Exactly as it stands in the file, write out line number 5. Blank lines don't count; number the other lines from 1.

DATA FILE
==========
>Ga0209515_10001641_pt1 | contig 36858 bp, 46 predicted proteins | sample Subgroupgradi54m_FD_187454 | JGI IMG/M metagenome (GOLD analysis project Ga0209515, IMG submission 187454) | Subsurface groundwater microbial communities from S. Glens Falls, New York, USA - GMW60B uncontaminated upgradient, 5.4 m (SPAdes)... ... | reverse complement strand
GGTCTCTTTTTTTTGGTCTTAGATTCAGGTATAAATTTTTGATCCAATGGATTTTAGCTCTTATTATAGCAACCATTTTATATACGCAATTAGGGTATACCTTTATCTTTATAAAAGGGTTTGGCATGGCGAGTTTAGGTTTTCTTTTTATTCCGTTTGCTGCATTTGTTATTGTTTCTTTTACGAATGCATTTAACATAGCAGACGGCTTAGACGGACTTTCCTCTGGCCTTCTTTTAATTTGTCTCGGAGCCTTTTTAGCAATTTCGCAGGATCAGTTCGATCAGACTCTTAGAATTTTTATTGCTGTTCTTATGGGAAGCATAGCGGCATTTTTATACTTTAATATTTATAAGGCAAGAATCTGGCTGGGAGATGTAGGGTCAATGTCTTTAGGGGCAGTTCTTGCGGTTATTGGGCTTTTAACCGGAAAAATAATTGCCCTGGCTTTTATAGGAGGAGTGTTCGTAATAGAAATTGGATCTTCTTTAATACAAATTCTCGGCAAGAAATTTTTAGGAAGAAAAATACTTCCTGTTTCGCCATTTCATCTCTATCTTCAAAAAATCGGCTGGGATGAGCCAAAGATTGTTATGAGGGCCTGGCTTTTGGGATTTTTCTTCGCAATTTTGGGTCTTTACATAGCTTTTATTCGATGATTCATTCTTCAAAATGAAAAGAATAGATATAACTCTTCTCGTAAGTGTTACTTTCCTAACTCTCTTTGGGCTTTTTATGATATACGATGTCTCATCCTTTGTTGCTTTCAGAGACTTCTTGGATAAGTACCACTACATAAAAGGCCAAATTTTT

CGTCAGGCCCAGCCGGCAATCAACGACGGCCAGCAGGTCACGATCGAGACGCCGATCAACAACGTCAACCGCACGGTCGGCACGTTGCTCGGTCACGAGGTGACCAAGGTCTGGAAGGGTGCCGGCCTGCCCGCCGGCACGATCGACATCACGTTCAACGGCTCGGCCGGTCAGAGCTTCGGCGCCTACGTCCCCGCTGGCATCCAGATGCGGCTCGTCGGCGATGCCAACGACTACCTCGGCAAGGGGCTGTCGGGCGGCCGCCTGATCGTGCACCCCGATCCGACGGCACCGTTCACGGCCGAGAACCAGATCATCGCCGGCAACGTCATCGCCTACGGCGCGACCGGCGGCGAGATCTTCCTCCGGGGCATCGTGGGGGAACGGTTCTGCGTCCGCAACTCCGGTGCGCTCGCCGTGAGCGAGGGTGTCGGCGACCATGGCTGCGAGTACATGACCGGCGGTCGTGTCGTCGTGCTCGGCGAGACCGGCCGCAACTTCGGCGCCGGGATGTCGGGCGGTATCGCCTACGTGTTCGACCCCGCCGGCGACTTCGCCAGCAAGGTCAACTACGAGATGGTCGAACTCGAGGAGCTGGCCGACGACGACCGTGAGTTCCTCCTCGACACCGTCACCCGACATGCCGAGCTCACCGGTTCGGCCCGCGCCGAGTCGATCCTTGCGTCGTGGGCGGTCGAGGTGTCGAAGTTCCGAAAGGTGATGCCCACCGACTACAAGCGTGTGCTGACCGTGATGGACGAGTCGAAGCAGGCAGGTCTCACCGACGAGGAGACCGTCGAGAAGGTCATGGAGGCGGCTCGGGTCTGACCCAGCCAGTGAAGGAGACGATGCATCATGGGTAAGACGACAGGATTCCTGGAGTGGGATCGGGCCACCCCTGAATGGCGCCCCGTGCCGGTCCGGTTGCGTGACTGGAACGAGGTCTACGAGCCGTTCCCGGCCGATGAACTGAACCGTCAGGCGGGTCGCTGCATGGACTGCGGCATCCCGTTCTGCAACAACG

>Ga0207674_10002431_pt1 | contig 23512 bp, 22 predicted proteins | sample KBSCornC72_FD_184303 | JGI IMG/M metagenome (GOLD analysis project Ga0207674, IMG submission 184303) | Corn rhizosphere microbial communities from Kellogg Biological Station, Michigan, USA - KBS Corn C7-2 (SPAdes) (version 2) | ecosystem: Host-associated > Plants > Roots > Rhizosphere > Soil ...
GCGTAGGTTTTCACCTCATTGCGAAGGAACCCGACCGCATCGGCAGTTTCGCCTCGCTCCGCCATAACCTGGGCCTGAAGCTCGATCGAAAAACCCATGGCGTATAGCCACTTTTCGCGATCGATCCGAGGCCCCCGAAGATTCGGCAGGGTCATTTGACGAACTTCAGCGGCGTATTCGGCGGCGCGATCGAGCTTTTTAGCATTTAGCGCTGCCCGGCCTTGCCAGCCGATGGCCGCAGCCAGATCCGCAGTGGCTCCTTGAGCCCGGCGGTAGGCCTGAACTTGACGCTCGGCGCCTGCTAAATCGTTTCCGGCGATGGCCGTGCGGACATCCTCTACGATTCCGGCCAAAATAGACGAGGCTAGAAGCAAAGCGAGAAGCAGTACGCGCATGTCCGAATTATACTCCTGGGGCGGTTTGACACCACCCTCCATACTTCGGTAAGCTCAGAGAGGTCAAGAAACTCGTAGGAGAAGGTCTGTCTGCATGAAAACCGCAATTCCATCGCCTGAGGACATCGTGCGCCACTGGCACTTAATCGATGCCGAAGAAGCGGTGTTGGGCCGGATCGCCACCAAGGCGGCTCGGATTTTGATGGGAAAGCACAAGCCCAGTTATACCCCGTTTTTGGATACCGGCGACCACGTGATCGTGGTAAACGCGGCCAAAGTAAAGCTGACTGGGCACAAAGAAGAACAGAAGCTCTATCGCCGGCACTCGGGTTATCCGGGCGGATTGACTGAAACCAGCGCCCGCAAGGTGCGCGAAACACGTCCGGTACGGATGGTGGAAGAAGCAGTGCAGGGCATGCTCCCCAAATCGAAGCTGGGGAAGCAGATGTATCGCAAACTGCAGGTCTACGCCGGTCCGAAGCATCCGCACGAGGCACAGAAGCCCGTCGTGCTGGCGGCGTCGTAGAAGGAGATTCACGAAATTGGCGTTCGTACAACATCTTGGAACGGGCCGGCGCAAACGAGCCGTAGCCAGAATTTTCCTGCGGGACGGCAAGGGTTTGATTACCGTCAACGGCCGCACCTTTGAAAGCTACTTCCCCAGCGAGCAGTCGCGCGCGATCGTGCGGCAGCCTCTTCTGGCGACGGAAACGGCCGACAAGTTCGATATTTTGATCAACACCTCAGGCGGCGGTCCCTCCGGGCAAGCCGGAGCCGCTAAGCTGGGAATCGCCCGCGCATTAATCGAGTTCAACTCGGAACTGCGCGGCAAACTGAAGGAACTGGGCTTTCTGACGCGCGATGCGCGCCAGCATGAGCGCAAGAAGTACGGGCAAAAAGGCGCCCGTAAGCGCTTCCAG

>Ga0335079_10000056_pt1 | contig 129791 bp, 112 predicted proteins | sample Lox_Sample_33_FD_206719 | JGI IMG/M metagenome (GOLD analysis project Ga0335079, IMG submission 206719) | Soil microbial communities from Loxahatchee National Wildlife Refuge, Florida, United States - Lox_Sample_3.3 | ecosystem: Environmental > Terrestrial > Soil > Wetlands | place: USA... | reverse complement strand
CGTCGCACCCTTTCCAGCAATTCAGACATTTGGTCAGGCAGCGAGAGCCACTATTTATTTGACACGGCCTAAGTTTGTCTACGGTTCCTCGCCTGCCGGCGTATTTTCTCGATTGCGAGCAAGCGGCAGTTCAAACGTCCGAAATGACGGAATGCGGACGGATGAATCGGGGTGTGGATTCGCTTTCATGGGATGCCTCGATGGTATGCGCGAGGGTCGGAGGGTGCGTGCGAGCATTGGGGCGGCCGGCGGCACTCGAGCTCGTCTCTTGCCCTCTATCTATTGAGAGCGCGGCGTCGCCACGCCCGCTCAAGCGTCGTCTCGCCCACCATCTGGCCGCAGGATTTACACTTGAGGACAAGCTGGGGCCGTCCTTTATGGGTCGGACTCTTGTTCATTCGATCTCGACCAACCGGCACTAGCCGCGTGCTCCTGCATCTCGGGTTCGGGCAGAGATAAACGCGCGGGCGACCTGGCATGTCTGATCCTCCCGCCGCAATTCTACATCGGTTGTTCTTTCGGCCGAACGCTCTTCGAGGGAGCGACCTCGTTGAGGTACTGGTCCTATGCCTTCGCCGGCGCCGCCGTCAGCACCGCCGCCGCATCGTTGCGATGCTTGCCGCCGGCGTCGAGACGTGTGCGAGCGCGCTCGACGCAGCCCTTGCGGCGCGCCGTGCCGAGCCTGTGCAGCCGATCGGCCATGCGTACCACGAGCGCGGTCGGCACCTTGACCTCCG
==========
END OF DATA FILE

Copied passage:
GCGTAGGTTTTCACCTCATTGCGAAGGAACCCGACCGCATCGGCAGTTTCGCCTCGCTCCGCCATAACCTGGGCCTGAAGCTCGATCGAAAAACCCATGGCGTATAGCCACTTTTCGCGATCGATCCGAGGCCCCCGAAGATTCGGCAGGGTCATTTGACGAACTTCAGCGGCGTATTCGGCGGCGCGATCGAGCTTTTTAGCATTTAGCGCTGCCCGGCCTTGCCAGCCGATGGCCGCAGCCAGATCCGCAGTGGCTCCTTGAGCCCGGCGGTAGGCCTGAACTTGACGCTCGGCGCCTGCTAAATCGTTTCCGGCGATGGCCGTGCGGACATCCTCTACGATTCCGGCCAAAATAGACGAGGCTAGAAGCAAAGCGAGAAGCAGTACGCGCATGTCCGAATTATACTCCTGGGGCGGTTTGACACCACCCTCCATACTTCGGTAAGCTCAGAGAGGTCAAGAAACTCGTAGGAGAAGGTCTGTCTGCATGAAAACCGCAATTCCATCGCCTGAGGACATCGTGCGCCACTGGCACTTAATCGATGCCGAAGAAGCGGTGTTGGGCCGGATCGCCACCAAGGCGGCTCGGATTTTGATGGGAAAGCACAAGCCCAGTTATACCCCGTTTTTGGATACCGGCGACCACGTGATCGTGGTAAACGCGGCCAAAGTAAAGCTGACTGGGCACAAAGAAGAACAGAAGCTCTATCGCCGGCACTCGGGTTATCCGGGCGGATTGACTGAAACCAGCGCCCGCAAGGTGCGCGAAACACGTCCGGTACGGATGGTGGAAGAAGCAGTGCAGGGCATGCTCCCCAAATCGAAGCTGGGGAAGCAGATGTATCGCAAACTGCAGGTCTACGCCGGTCCGAAGCATCCGCACGAGGCACAGAAGCCCGTCGTGCTGGCGGCGTCGTAGAAGGAGATTCACGAAATTGGCGTTCGTACAACATCTTGGAACGGGCCGGCGCAAACGAGCCGTAGCCAGAATTTTCCTGCGGGACGGCAAGGGTTTGATTACCGTCAACGGCCGCACCTTTGAAAGCTACTTCCCCAGCGAGCAGTCGCGCGCGATCGTGCGGCAGCCTCTTCTGGCGACGGAAACGGCCGACAAGTTCGATATTTTGATCAACACCTCAGGCGGCGGTCCCTCCGGGCAAGCCGGAGCCGCTAAGCTGGGAATCGCCCGCGCATTAATCGAGTTCAACTCGGAACTGCGCGGCAAACTGAAGGAACTGGGCTTTCTGACGCGCGATGCGCGCCAGCATGAGCGCAAGAAGTACGGGCAAAAAGGCGCCCGTAAGCGCTTCCAG